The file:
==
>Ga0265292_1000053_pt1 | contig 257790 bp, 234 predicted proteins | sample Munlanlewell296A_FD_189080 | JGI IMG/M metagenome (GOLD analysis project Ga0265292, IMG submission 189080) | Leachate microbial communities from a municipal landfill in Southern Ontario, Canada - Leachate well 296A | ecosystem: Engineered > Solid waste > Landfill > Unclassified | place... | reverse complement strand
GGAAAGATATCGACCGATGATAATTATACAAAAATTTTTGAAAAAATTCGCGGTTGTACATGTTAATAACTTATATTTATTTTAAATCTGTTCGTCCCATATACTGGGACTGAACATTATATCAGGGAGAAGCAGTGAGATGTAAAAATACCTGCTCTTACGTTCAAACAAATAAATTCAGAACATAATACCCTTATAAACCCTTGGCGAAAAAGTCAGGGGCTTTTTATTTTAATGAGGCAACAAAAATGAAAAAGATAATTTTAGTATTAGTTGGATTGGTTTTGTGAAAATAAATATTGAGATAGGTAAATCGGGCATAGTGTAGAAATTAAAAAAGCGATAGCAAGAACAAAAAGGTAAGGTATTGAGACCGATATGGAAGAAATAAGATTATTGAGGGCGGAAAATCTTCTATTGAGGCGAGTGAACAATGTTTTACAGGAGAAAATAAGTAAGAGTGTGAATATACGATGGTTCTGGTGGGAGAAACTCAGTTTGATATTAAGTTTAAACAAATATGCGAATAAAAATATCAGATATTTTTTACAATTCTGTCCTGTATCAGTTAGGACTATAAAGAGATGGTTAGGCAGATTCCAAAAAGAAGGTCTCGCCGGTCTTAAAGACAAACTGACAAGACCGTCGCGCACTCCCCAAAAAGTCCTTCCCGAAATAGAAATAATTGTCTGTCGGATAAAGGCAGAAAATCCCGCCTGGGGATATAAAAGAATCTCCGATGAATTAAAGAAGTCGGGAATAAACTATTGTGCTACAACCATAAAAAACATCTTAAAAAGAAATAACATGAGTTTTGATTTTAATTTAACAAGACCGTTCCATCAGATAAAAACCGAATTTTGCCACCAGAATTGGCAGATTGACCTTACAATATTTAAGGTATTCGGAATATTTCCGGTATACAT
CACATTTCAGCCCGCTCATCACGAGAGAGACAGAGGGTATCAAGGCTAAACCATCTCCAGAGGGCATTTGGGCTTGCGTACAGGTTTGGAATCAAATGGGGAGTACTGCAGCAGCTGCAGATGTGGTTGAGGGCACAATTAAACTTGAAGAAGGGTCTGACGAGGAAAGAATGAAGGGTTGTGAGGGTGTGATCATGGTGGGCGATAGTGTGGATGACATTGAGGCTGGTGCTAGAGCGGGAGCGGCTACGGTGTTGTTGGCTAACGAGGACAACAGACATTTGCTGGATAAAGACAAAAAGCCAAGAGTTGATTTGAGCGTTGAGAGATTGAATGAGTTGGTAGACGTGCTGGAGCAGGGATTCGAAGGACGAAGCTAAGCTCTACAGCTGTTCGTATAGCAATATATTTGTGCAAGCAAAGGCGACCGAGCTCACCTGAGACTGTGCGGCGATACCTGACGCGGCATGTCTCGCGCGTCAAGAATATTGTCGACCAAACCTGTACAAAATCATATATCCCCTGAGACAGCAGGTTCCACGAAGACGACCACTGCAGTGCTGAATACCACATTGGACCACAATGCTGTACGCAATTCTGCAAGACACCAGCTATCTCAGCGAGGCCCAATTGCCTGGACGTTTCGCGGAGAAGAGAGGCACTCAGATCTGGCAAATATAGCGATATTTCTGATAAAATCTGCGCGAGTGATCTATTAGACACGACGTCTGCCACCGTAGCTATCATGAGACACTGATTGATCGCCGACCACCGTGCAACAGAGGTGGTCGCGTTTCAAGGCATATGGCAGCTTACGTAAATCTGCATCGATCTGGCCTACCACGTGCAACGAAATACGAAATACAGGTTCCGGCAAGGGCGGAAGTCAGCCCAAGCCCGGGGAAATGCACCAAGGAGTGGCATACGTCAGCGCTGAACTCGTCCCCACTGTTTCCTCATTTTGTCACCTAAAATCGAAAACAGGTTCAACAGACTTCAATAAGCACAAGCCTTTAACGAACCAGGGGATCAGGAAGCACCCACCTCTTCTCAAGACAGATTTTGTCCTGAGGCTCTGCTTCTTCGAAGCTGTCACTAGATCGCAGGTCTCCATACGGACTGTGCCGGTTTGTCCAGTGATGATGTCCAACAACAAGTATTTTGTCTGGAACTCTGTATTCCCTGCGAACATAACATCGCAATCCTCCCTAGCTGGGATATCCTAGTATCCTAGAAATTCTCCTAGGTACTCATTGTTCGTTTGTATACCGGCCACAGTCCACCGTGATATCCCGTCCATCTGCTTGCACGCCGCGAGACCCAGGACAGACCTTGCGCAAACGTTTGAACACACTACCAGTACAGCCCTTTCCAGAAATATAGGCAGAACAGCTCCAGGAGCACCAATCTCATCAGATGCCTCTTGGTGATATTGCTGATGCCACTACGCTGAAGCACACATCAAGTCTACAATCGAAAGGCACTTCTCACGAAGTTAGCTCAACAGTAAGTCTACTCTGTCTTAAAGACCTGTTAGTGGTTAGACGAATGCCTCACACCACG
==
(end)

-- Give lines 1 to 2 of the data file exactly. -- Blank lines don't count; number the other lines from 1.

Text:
>Ga0265292_1000053_pt1 | contig 257790 bp, 234 predicted proteins | sample Munlanlewell296A_FD_189080 | JGI IMG/M metagenome (GOLD analysis project Ga0265292, IMG submission 189080) | Leachate microbial communities from a municipal landfill in Southern Ontario, Canada - Leachate well 296A | ecosystem: Engineered > Solid waste > Landfill > Unclassified | place... | reverse complement strand
GGAAAGATATCGACCGATGATAATTATACAAAAATTTTTGAAAAAATTCGCGGTTGTACATGTTAATAACTTATATTTATTTTAAATCTGTTCGTCCCATATACTGGGACTGAACATTATATCAGGGAGAAGCAGTGAGATGTAAAAATACCTGCTCTTACGTTCAAACAAATAAATTCAGAACATAATACCCTTATAAACCCTTGGCGAAAAAGTCAGGGGCTTTTTATTTTAATGAGGCAACAAAAATGAAAAAGATAATTTTAGTATTAGTTGGATTGGTTTTGTGAAAATAAATATTGAGATAGGTAAATCGGGCATAGTGTAGAAATTAAAAAAGCGATAGCAAGAACAAAAAGGTAAGGTATTGAGACCGATATGGAAGAAATAAGATTATTGAGGGCGGAAAATCTTCTATTGAGGCGAGTGAACAATGTTTTACAGGAGAAAATAAGTAAGAGTGTGAATATACGATGGTTCTGGTGGGAGAAACTCAGTTTGATATTAAGTTTAAACAAATATGCGAATAAAAATATCAGATATTTTTTACAATTCTGTCCTGTATCAGTTAGGACTATAAAGAGATGGTTAGGCAGATTCCAAAAAGAAGGTCTCGCCGGTCTTAAAGACAAACTGACAAGACCGTCGCGCACTCCCCAAAAAGTCCTTCCCGAAATAGAAATAATTGTCTGTCGGATAAAGGCAGAAAATCCCGCCTGGGGATATAAAAGAATCTCCGATGAATTAAAGAAGTCGGGAATAAACTATTGTGCTACAACCATAAAAAACATCTTAAAAAGAAATAACATGAGTTTTGATTTTAATTTAACAAGACCGTTCCATCAGATAAAAACCGAATTTTGCCACCAGAATTGGCAGATTGACCTTACAATATTTAAGGTATTCGGAATATTTCCGGTATACAT